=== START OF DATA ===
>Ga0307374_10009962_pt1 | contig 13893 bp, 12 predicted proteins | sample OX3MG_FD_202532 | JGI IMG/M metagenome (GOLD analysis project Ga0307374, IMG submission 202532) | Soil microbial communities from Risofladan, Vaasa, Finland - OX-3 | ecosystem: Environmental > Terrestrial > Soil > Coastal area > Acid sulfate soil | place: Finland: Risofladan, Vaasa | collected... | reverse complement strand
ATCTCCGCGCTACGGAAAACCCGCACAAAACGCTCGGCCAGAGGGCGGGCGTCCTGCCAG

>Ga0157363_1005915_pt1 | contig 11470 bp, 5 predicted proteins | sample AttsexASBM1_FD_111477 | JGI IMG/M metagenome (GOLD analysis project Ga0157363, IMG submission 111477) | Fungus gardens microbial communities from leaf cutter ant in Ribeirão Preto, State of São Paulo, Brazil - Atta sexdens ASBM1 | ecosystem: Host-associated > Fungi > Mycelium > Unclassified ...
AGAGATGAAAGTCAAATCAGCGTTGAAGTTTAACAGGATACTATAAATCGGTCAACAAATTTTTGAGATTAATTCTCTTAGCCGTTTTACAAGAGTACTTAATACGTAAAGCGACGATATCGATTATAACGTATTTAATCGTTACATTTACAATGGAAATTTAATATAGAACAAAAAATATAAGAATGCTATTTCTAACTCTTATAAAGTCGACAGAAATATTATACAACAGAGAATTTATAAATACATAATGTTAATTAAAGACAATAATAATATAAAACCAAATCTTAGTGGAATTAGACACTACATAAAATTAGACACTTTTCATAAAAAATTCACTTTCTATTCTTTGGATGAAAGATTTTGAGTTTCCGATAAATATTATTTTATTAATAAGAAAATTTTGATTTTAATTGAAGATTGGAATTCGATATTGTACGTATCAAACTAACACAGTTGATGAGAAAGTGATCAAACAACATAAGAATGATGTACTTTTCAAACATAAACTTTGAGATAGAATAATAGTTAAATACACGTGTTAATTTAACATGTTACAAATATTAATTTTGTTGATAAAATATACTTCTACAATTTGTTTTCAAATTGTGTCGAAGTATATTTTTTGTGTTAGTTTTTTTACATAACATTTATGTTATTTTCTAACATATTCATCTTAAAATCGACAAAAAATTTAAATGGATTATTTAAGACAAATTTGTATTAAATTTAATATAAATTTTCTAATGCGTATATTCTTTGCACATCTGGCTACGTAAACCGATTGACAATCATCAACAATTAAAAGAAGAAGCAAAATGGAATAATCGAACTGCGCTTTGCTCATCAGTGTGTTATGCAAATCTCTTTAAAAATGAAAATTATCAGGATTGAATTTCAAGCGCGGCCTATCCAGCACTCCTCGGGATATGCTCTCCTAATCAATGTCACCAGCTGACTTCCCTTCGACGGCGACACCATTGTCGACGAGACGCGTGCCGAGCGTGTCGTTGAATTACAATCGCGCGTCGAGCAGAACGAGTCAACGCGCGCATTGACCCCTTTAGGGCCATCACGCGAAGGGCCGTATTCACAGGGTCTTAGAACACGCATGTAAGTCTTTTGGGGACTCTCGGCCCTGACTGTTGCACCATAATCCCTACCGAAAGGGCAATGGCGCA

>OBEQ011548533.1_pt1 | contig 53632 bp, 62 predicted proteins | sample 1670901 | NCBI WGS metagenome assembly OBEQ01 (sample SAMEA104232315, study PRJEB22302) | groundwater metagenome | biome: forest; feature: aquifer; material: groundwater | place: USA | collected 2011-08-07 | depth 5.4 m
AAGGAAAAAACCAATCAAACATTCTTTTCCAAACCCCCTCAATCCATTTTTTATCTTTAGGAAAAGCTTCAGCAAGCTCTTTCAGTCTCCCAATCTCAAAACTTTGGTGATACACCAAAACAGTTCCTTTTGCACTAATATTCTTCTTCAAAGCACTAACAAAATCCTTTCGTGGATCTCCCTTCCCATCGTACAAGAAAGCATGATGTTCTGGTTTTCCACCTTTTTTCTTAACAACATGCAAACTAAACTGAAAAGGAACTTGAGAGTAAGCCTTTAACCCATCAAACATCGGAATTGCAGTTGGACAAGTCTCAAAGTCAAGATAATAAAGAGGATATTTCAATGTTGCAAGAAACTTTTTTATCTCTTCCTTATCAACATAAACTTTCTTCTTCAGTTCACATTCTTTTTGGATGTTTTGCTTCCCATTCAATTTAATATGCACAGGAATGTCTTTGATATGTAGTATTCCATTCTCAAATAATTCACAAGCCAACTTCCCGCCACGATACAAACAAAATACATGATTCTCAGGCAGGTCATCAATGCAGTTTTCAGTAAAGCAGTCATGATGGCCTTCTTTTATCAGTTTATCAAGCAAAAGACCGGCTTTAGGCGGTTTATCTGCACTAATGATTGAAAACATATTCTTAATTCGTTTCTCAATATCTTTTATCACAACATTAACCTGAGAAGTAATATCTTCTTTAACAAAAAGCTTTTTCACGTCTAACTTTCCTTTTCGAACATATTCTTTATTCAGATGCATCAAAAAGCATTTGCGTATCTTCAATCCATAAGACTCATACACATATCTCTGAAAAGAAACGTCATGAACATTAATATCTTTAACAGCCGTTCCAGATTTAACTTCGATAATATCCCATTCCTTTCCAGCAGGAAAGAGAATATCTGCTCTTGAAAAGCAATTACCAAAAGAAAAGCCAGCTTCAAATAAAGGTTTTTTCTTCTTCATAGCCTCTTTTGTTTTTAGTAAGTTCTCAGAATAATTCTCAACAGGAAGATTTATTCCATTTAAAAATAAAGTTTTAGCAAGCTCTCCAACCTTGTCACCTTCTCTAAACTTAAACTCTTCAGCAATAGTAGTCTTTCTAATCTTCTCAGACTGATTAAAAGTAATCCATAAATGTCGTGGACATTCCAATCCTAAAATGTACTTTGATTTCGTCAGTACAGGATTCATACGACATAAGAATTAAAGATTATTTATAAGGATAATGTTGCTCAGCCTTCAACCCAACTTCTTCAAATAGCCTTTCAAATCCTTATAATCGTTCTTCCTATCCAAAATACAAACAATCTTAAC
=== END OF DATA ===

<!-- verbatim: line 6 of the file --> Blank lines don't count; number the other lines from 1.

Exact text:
AAGGAAAAAACCAATCAAACATTCTTTTCCAAACCCCCTCAATCCATTTTTTATCTTTAGGAAAAGCTTCAGCAAGCTCTTTCAGTCTCCCAATCTCAAAACTTTGGTGATACACCAAAACAGTTCCTTTTGCACTAATATTCTTCTTCAAAGCACTAACAAAATCCTTTCGTGGATCTCCCTTCCCATCGTACAAGAAAGCATGATGTTCTGGTTTTCCACCTTTTTTCTTAACAACATGCAAACTAAACTGAAAAGGAACTTGAGAGTAAGCCTTTAACCCATCAAACATCGGAATTGCAGTTGGACAAGTCTCAAAGTCAAGATAATAAAGAGGATATTTCAATGTTGCAAGAAACTTTTTTATCTCTTCCTTATCAACATAAACTTTCTTCTTCAGTTCACATTCTTTTTGGATGTTTTGCTTCCCATTCAATTTAATATGCACAGGAATGTCTTTGATATGTAGTATTCCATTCTCAAATAATTCACAAGCCAACTTCCCGCCACGATACAAACAAAATACATGATTCTCAGGCAGGTCATCAATGCAGTTTTCAGTAAAGCAGTCATGATGGCCTTCTTTTATCAGTTTATCAAGCAAAAGACCGGCTTTAGGCGGTTTATCTGCACTAATGATTGAAAACATATTCTTAATTCGTTTCTCAATATCTTTTATCACAACATTAACCTGAGAAGTAATATCTTCTTTAACAAAAAGCTTTTTCACGTCTAACTTTCCTTTTCGAACATATTCTTTATTCAGATGCATCAAAAAGCATTTGCGTATCTTCAATCCATAAGACTCATACACATATCTCTGAAAAGAAACGTCATGAACATTAATATCTTTAACAGCCGTTCCAGATTTAACTTCGATAATATCCCATTCCTTTCCAGCAGGAAAGAGAATATCTGCTCTTGAAAAGCAATTACCAAAAGAAAAGCCAGCTTCAAATAAAGGTTTTTTCTTCTTCATAGCCTCTTTTGTTTTTAGTAAGTTCTCAGAATAATTCTCAACAGGAAGATTTATTCCATTTAAAAATAAAGTTTTAGCAAGCTCTCCAACCTTGTCACCTTCTCTAAACTTAAACTCTTCAGCAATAGTAGTCTTTCTAATCTTCTCAGACTGATTAAAAGTAATCCATAAATGTCGTGGACATTCCAATCCTAAAATGTACTTTGATTTCGTCAGTACAGGATTCATACGACATAAGAATTAAAGATTATTTATAAGGATAATGTTGCTCAGCCTTCAACCCAACTTCTTCAAATAGCCTTTCAAATCCTTATAATCGTTCTTCCTATCCAAAATACAAACAATCTTAAC